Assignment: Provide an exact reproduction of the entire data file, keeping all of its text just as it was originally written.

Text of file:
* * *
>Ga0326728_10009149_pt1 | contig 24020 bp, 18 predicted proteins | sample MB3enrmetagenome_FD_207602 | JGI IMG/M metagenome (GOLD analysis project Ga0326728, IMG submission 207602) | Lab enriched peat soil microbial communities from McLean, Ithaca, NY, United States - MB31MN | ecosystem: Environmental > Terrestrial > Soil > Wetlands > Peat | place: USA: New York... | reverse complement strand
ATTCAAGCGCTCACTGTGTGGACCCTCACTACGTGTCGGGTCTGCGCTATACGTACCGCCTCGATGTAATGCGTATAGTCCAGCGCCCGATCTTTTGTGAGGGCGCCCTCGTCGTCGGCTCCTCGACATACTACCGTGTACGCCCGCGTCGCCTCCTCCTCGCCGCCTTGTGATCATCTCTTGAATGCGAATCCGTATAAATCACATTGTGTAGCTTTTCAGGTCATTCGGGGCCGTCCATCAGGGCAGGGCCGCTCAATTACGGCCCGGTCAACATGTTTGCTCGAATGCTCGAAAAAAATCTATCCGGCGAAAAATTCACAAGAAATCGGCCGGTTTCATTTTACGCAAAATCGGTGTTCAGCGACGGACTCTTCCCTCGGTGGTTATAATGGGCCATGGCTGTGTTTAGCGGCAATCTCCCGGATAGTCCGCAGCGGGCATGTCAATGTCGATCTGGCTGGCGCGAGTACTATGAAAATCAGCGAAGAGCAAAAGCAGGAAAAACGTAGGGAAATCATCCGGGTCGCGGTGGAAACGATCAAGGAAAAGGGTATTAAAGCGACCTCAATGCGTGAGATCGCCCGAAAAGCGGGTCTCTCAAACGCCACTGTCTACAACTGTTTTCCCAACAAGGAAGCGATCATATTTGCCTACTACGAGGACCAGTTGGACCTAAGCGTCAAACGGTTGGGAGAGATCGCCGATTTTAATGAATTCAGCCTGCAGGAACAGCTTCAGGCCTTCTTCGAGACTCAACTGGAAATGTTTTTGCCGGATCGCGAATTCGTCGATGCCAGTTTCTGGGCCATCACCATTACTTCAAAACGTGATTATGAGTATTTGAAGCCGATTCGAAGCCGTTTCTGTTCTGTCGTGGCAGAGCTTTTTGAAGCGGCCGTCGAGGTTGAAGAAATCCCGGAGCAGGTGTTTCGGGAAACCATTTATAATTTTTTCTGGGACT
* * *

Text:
>Ga0326728_10009149_pt1 | contig 24020 bp, 18 predicted proteins | sample MB3enrmetagenome_FD_207602 | JGI IMG/M metagenome (GOLD analysis project Ga0326728, IMG submission 207602) | Lab enriched peat soil microbial communities from McLean, Ithaca, NY, United States - MB31MN | ecosystem: Environmental > Terrestrial > Soil > Wetlands > Peat | place: USA: New York... | reverse complement strand
ATTCAAGCGCTCACTGTGTGGACCCTCACTACGTGTCGGGTCTGCGCTATACGTACCGCCTCGATGTAATGCGTATAGTCCAGCGCCCGATCTTTTGTGAGGGCGCCCTCGTCGTCGGCTCCTCGACATACTACCGTGTACGCCCGCGTCGCCTCCTCCTCGCCGCCTTGTGATCATCTCTTGAATGCGAATCCGTATAAATCACATTGTGTAGCTTTTCAGGTCATTCGGGGCCGTCCATCAGGGCAGGGCCGCTCAATTACGGCCCGGTCAACATGTTTGCTCGAATGCTCGAAAAAAATCTATCCGGCGAAAAATTCACAAGAAATCGGCCGGTTTCATTTTACGCAAAATCGGTGTTCAGCGACGGACTCTTCCCTCGGTGGTTATAATGGGCCATGGCTGTGTTTAGCGGCAATCTCCCGGATAGTCCGCAGCGGGCATGTCAATGTCGATCTGGCTGGCGCGAGTACTATGAAAATCAGCGAAGAGCAAAAGCAGGAAAAACGTAGGGAAATCATCCGGGTCGCGGTGGAAACGATCAAGGAAAAGGGTATTAAAGCGACCTCAATGCGTGAGATCGCCCGAAAAGCGGGTCTCTCAAACGCCACTGTCTACAACTGTTTTCCCAACAAGGAAGCGATCATATTTGCCTACTACGAGGACCAGTTGGACCTAAGCGTCAAACGGTTGGGAGAGATCGCCGATTTTAATGAATTCAGCCTGCAGGAACAGCTTCAGGCCTTCTTCGAGACTCAACTGGAAATGTTTTTGCCGGATCGCGAATTCGTCGATGCCAGTTTCTGGGCCATCACCATTACTTCAAAACGTGATTATGAGTATTTGAAGCCGATTCGAAGCCGTTTCTGTTCTGTCGTGGCAGAGCTTTTTGAAGCGGCCGTCGAGGTTGAAGAAATCCCGGAGCAGGTGTTTCGGGAAACCATTTATAATTTTTTCTGGGACT